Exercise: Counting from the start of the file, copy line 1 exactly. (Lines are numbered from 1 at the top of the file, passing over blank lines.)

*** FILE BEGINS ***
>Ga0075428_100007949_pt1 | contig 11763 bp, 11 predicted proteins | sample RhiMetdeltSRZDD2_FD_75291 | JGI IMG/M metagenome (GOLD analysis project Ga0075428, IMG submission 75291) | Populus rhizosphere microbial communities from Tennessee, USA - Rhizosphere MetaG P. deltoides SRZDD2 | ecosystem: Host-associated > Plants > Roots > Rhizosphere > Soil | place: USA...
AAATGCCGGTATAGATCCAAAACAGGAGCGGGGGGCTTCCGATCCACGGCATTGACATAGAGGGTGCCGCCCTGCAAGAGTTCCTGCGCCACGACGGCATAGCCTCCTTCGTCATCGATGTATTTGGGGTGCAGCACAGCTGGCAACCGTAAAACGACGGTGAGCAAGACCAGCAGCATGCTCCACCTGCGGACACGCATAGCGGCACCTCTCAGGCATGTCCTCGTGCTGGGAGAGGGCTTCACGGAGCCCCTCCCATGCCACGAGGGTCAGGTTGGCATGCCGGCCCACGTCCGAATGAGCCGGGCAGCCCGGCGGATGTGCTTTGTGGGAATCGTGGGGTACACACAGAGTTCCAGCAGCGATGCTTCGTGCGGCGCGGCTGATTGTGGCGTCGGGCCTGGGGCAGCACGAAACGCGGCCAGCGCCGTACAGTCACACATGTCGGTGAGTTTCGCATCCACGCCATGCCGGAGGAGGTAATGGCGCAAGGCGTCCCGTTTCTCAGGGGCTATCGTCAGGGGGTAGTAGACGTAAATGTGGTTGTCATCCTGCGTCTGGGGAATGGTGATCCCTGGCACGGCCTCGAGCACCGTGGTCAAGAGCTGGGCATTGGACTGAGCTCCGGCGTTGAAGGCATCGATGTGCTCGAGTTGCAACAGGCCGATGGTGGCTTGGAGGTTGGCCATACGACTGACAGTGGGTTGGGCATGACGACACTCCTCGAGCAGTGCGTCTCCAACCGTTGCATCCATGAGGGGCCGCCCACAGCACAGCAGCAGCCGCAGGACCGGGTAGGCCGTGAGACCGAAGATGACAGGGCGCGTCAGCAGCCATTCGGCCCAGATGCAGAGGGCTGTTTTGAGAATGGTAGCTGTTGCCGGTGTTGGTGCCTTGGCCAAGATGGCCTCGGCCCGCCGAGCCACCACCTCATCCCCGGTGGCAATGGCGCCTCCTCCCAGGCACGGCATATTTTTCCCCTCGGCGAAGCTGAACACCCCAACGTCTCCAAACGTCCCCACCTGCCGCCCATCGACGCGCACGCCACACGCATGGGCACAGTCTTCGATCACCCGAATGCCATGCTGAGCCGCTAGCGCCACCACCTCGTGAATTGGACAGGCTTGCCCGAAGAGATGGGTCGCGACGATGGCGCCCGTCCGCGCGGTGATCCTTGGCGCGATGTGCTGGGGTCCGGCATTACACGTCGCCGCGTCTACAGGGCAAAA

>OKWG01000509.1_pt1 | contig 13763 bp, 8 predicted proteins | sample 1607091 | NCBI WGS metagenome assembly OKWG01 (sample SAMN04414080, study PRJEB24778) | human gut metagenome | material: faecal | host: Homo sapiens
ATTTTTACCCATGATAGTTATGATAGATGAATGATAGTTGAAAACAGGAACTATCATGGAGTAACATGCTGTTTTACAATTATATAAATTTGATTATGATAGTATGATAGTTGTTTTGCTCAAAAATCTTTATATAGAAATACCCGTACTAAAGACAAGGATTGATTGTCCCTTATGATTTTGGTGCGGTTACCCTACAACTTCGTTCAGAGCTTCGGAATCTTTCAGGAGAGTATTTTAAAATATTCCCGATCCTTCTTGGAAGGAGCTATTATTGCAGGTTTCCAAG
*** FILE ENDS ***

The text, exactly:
>Ga0075428_100007949_pt1 | contig 11763 bp, 11 predicted proteins | sample RhiMetdeltSRZDD2_FD_75291 | JGI IMG/M metagenome (GOLD analysis project Ga0075428, IMG submission 75291) | Populus rhizosphere microbial communities from Tennessee, USA - Rhizosphere MetaG P. deltoides SRZDD2 | ecosystem: Host-associated > Plants > Roots > Rhizosphere > Soil | place: USA...